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Fire Accident: Not So Sweet for Imperial Sugar

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Port Wentworth, GAFire accidents come in many forms and have many causes—from grease catching fire on the stove, to an errant spark from a campfire burning down a forest. Some fires are set deliberately. Others are accidental. All pose threats to life and property, and sometimes lives are lost.

Sometimes, there is negligence that can result in litigation.

Fire AccidentIn almost every instance, a fire accident could have been prevented through due diligence and precaution—litigation usually happens when those precautions are not fulfilled, and innocent people are negatively impacted.

Such was allegedly the case with the Imperial Sugar Company after a devastating explosion and fire earlier this year at the firm's Port Wentworth refinery claimed 13 lives, with 40 others suffering some form of fire injury.

Incredibly, six months to the day after the explosion, which occurred February 7th, three employees are still in hospital due to complications from their injuries.

The Occupational Safety and Health Administration (OSHA) came down hard on the company after their fire accident investigation, issuing citations and penalties against the company which combine to suggest fines totaling well over eight million dollars.

If ratified, the proposed penalties would represent the third largest fine in the history of OSHA.

"I am outraged that this company would show a complete disregard for its employees' safety by knowingly placing them in an extremely dangerous work environment," said Assistant Secretary of Labor for Occupational Safety and Health Edwin G. Foulke Jr.

OSHA's inspections of facilities in Port Wentworth, GA and Gramercy, LA uncovered large accumulations of combustible sugar dust in workrooms, on electrical motors and on other equipment. The agency's investigation also determined that officials at the company were well aware of the existing conditions, but took no reasonable action aimed at reducing the obvious hazards.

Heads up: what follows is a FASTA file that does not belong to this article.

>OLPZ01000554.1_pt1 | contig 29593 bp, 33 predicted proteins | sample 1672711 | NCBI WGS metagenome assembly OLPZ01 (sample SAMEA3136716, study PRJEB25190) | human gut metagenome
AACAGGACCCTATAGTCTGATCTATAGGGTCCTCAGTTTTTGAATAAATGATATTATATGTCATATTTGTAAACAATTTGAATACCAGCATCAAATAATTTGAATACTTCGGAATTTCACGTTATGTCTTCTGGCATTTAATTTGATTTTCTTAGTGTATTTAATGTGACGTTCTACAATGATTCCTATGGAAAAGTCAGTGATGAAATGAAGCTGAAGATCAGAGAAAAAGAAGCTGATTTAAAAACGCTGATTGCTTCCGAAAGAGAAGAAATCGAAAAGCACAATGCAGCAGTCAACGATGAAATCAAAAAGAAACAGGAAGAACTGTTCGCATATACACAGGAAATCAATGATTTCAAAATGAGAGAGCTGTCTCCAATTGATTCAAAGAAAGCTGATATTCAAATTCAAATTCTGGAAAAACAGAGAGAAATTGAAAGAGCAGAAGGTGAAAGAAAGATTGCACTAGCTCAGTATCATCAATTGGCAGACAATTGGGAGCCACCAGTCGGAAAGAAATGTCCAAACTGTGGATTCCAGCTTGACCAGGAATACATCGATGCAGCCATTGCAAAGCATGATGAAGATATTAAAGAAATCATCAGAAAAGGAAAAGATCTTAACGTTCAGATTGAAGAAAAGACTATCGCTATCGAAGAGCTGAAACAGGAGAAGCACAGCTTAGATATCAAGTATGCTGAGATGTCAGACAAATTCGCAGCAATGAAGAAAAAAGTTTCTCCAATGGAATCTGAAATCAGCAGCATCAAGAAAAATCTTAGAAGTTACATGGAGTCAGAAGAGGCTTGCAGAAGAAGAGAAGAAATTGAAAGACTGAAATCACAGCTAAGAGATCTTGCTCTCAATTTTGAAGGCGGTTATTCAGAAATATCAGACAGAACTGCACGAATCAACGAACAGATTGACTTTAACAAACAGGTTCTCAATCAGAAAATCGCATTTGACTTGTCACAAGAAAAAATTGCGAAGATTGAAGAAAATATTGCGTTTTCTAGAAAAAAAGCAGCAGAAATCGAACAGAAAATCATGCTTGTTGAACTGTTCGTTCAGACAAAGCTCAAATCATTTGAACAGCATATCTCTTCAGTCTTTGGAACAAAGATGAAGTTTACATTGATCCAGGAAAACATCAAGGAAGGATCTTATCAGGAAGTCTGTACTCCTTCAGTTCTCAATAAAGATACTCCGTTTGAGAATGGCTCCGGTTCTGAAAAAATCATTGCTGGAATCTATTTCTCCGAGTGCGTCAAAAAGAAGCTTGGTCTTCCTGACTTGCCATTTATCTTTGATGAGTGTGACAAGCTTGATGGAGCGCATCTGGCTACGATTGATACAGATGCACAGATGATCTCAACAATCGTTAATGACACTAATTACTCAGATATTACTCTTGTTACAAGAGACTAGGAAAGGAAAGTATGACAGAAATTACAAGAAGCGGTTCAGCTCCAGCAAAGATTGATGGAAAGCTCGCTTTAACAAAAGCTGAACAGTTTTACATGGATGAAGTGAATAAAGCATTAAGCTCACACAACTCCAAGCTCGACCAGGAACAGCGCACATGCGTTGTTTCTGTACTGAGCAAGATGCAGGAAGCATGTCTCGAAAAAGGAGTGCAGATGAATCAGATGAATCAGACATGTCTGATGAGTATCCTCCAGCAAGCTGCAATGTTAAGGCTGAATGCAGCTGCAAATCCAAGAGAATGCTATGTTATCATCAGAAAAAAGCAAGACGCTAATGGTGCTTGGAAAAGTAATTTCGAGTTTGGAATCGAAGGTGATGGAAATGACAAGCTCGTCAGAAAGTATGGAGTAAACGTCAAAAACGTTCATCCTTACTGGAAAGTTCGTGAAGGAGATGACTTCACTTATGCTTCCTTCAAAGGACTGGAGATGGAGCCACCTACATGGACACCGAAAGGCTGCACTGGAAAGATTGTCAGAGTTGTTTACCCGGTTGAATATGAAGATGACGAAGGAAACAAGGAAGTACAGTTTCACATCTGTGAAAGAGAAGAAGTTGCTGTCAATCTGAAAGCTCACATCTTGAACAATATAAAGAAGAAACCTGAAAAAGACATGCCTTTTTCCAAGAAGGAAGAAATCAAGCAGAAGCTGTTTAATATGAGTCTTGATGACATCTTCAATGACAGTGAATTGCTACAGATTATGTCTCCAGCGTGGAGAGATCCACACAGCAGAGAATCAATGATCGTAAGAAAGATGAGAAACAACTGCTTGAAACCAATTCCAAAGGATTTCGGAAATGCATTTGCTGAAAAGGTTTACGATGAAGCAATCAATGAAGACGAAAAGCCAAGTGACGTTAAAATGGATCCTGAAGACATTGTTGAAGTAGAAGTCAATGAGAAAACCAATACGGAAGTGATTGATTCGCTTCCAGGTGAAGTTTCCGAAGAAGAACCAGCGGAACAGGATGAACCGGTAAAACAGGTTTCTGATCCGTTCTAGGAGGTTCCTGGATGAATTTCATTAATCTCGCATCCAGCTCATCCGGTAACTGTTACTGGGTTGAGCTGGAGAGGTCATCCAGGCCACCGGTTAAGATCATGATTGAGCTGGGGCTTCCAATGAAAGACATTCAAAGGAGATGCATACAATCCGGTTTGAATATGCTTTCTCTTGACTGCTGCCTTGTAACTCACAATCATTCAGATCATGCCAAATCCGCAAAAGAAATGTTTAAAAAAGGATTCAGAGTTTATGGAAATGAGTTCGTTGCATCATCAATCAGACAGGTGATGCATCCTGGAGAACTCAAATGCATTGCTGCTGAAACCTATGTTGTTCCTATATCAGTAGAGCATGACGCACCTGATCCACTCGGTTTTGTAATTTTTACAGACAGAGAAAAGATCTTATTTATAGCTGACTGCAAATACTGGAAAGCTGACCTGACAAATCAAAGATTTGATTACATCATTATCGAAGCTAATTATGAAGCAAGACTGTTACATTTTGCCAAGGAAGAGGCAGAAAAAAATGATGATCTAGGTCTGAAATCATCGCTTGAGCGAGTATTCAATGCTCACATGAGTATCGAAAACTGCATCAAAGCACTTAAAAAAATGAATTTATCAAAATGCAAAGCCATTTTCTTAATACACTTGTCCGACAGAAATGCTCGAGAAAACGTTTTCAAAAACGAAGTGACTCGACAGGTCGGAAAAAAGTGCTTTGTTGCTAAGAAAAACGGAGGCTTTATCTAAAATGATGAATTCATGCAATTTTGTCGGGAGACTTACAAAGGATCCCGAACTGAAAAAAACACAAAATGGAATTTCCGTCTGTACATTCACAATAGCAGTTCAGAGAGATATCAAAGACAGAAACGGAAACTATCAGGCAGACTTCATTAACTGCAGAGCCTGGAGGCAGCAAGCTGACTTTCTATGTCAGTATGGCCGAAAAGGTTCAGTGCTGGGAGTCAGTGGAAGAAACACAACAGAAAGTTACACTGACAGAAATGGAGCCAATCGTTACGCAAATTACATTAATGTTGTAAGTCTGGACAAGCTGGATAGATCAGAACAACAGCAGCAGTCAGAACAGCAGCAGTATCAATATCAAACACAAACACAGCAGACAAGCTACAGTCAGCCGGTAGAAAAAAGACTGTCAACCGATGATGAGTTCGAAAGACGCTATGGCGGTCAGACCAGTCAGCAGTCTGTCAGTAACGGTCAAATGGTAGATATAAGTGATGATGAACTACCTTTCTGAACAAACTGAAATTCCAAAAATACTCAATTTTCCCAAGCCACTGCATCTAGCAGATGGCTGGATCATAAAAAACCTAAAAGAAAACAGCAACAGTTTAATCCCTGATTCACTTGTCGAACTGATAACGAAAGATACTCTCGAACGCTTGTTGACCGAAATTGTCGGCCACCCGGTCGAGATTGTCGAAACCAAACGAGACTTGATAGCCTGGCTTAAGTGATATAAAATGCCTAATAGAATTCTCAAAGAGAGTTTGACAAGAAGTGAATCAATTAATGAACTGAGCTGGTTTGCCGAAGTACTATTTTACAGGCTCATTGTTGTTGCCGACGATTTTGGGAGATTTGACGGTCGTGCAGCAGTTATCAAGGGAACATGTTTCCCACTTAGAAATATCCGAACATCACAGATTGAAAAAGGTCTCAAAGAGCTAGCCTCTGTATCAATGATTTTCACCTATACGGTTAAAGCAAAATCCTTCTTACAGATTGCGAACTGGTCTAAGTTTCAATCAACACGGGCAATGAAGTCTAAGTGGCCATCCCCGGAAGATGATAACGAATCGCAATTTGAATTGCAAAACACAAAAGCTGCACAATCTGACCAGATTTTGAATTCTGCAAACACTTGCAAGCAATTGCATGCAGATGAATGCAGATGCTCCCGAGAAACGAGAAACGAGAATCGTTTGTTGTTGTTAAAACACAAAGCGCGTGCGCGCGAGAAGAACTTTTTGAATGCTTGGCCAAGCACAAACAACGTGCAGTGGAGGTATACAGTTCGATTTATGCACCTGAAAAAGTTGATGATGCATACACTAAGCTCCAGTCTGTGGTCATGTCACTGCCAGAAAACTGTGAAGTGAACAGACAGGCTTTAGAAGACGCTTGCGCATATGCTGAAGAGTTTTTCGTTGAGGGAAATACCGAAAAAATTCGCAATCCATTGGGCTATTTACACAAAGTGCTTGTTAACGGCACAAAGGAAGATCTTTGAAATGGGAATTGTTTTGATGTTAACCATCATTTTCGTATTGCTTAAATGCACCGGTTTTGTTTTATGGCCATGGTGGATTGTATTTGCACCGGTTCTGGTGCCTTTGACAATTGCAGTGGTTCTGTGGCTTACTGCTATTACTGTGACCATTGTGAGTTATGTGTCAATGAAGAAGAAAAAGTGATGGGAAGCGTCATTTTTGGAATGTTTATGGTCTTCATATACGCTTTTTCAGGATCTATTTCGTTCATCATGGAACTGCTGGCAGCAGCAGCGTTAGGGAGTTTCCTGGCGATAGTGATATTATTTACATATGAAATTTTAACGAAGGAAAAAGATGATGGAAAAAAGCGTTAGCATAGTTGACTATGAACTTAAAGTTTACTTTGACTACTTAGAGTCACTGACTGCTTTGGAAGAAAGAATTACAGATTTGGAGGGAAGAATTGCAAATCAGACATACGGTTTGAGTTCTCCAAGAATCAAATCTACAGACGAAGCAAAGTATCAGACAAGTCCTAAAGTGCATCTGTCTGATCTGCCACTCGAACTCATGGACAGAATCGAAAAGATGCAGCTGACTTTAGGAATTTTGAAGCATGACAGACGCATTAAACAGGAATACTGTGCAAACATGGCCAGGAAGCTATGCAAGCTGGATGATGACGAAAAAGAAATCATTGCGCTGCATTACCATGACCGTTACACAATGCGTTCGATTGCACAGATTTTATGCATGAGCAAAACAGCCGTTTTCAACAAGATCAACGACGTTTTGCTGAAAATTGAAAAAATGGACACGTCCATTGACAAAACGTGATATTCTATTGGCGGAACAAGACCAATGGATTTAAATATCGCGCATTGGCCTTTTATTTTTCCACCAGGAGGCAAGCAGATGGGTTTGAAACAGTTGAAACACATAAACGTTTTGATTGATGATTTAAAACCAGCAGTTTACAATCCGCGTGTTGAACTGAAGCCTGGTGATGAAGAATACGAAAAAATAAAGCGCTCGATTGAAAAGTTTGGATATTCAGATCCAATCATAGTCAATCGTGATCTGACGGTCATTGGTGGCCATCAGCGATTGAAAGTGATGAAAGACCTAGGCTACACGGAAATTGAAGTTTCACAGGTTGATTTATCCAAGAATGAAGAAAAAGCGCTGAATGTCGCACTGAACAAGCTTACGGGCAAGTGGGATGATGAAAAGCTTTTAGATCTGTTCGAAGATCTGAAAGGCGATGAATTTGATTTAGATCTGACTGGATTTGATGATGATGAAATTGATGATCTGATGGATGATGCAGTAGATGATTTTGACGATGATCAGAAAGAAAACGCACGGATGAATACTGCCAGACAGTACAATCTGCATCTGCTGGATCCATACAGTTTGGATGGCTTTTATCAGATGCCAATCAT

Meanwhile, Folke Jr. wasn't quite finished. "What is even worse is that a month after the devastating catastrophe in Port Wentworth that claimed the lives of 13 people, this company had done little to ensure abatement of the combustible dust hazards at its other plant. If OSHA investigators had not inspected and posted an imminent danger notice regarding areas at the second plant, the same thing could have happened again."

Under the Occupational Safety and Health Act of 1970, employers are responsible for providing a safe and healthy workplace for their employees. It is not known whether those workers who were inured, or the families of those workers killed, have any plans for litigation. However, in view of the severe lashing by OSHA and a litany of indiscretions, lawsuits appear likely.

The citations include 108 instances of willful violations related to the combustible dust hazard, including the failure to clean up dust and failing to use appropriate equipment or safeguards where combustible dust is present. Imperial Sugar was also issued 10 citations for other willful violations, 100 citations for serious violations and four citations for other-than-serious safety and health violations.

OSHA has proposed $5,062,000 in penalties for safety violations at the Port Wentworth refinery and $3,715,500 for safety violations found at the Gramercy refinery,
representing a total of about $8,777,500

That's a cost of $8,777,500 for dropping the ball, never mind the value of 13 innocent lives lost.

Yes, this one will most assuredly end up in the courts of law.


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